Transportation News

Florida’s Untapped Solar Power

(3BL Media/Just Means) I've spent the summer living in historic St. Augustine, Florida. The surf is great, the people are friendly and the sun shines brightly every single day. The sun is powerful here, powerful enough it seems to produce enough solar energy for most of the nation.

GM Receives CDP Top Rating for Climate Disclosure and Performance

(3Bl Media/Justmeans) - There is a now-famous quote attributed to Charles Wilson, who, in 1953 was the CEO of General Motors. What Wilson supposedly said was, “What’s good for General Motors is good for America.”

While that was never entirely true, GM has recently been doing some things that have been good for America, and the rest of the world, which has also been good for themselves as well.

What GM has been doing is taking action to minimize their carbon emissions and being highly transparent in their reporting of those actions. Enough so that CDP, formerly known as the Carbon Disclosure Project, gave them a perfect score of 100 in their 2014 assessment of all the companies in the S&P 500 based and disclosure and performance.

The CDP report, entitled “Climate Action and Profitability,” was undertaken to provide a massive group of investors representing some $92 trillion in assets with information on the climate actions and disclosure practices of all the companies in the S&P 500. Surveys were sent out to all 500 companies. A total of 348 responded. The report found strong correlation between climate action and profitability, specifically, return on equity (ROE).

Taxis vs. Uber: A Perfect Example of Resistance to Change

Guest Blog by Cyril Bouquet and Chloé Renault

In cities all over the world an ugly war is being fought by “traditional” taxi companies against a new form of competition from Uber and other ride-sharing services.

New White Diesel Fuel Can Save Energy, Reduce Emissions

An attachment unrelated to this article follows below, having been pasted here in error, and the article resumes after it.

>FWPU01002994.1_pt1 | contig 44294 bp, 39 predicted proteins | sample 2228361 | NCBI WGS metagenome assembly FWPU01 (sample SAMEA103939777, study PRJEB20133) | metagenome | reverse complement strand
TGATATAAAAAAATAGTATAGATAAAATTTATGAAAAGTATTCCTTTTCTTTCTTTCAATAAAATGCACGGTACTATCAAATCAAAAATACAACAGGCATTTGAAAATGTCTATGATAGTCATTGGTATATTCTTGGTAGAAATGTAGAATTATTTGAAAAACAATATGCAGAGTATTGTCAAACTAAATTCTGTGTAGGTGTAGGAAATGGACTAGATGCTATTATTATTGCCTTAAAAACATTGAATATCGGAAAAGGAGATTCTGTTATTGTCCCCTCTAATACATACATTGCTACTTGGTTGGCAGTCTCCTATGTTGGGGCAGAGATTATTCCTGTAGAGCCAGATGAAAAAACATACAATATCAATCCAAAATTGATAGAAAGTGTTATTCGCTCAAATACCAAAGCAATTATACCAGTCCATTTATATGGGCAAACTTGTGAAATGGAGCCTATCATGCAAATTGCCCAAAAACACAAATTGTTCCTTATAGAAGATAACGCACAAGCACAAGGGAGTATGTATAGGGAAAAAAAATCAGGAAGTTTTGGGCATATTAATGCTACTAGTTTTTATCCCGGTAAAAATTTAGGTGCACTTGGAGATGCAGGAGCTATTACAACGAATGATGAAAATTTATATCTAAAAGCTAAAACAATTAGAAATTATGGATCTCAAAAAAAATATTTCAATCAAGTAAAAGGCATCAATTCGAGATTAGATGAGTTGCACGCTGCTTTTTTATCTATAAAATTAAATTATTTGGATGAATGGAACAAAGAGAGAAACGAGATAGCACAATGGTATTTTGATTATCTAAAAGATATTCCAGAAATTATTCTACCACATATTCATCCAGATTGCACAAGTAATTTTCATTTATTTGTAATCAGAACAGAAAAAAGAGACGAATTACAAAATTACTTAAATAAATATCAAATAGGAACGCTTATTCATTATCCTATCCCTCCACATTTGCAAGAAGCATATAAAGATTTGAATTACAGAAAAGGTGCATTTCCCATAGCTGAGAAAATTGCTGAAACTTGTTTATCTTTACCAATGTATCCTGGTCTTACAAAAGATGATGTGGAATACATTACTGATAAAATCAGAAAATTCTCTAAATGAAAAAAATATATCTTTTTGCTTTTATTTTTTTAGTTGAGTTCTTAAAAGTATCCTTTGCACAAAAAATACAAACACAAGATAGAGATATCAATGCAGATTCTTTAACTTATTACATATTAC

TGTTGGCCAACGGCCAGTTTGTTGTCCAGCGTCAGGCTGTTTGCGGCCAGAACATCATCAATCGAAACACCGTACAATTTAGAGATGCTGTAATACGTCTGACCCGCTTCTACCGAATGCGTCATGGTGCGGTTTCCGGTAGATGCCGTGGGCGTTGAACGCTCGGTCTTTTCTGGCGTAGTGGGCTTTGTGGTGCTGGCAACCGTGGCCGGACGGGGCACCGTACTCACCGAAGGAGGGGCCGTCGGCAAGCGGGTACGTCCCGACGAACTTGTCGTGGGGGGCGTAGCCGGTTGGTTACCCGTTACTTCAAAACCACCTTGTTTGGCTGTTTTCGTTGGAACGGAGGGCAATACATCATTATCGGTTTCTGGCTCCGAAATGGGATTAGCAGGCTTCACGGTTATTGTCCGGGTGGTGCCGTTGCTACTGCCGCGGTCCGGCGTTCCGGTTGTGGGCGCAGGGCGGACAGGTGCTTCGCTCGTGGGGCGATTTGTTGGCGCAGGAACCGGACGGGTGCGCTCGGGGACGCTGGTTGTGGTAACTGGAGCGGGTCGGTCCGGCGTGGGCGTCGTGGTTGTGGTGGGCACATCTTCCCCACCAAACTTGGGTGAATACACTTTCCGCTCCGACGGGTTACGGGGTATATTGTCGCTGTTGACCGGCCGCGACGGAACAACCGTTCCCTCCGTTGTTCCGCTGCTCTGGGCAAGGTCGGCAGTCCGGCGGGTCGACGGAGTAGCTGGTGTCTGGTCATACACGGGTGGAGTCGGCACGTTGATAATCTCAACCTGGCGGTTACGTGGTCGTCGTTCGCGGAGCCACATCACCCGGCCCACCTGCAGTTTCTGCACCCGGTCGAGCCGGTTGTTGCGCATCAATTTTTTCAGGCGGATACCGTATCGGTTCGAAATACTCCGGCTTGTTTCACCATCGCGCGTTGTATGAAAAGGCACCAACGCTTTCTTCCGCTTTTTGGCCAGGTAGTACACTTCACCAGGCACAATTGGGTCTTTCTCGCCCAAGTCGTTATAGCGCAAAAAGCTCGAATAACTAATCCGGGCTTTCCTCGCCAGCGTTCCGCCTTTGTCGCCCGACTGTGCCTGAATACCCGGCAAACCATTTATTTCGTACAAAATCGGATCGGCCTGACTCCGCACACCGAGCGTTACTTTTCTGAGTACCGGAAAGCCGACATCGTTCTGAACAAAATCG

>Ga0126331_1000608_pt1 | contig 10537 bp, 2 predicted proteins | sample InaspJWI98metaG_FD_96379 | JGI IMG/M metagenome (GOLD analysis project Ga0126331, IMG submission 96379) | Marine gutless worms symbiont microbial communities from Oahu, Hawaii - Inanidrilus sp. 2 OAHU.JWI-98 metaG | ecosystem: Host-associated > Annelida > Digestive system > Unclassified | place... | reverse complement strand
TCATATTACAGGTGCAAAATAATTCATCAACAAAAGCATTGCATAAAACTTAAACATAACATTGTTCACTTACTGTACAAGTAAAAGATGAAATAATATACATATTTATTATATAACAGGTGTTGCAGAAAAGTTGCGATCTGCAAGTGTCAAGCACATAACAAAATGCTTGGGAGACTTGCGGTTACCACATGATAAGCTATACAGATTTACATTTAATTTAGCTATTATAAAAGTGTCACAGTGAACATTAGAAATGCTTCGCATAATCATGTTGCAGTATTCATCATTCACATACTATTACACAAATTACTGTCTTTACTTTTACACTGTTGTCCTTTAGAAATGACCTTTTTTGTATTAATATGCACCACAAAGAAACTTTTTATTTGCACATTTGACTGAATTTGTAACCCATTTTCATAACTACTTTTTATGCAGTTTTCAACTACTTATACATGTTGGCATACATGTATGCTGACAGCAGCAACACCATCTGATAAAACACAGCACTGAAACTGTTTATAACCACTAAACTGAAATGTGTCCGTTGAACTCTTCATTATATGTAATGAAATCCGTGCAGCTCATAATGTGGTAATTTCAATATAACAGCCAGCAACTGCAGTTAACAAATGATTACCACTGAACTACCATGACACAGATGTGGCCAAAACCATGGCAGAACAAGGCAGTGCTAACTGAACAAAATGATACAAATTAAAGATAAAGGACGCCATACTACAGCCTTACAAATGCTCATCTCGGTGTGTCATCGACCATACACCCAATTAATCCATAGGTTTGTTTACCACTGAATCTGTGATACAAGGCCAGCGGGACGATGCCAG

(3BL Media/Justmeans) - One thing we can say for sure: people are not likely to give up the convenience, freedom and utility offered by motorized transportation as long as there are options available. Given that our current fleet of gasoline and diesel powered cars and trucks are emitting huge amounts of climate-wrecking carbon dioxide, it’s clear that things have got to change. With all the options on the table: hybrids, electric, hydrogen, compressed air, and a myriad of alternative fuels, it’s anyone’s guess how things will look, even a few years from now, never mind a couple of decades down the road.

Ultimately, if we are going to stick around, we’ll be driving cleaner cars—the cleaner the better, and the sooner the better. What if we could drive a car that used today’s technology, only powered by burning water? That would certainly be very clean—no carbon, no methane, no particulates, sulfur or nitrogen. Of course, we know that water doesn’t burn, but diesel fuel does. And researchers have known for years that a small amount of water can be added to diesel fuel to extend fuel economy while also burning cooler and cleaner. Generally speaking, experiments have found reductions as high as 90% in particulate matter as well as a 37% decrease in NOx.

This can be accomplished with a water-fuel emulsion achieved by blending the two liquids together as if making a milkshake. Researchers in New Zealand found that a mixture containing 12-15% water worked best.  The problem with this is, like with a milkshake, that if you let it sit for a while the two liquids will begin to separate at which point the engine will stall. So the challenge has been to find a way to stabilize the emulsion.

Now, a British company called SulNOx Fuel Fusions claims to have found a way utilizing nanotechnology to create fuel-water emulsion that they call “white diesel.” According to a company press release this emulsion improves fuel economy and reduces emissions “by improving atomization of the fuel and lowering engine temperatures. “

The presence of water in the emulsion has the effect of “breaking down the fuel particles [which] increases their surface area which helps the fuel to burn more completely and efficiently.”

United Airlines Introduces CarbonChoice Tool for Cargo Flights

(3BL Media/Justmeans) – Sustainability is the way forward in aviation to make air transportation safer, efficient, affordable and planet-friendly. Global airline companies cannot afford to ignore their environmental responsibility, considering how critically the world’s economic and social development depends on aviation.

ACEEE Ranks World’s Largest Economies on Energy Efficiency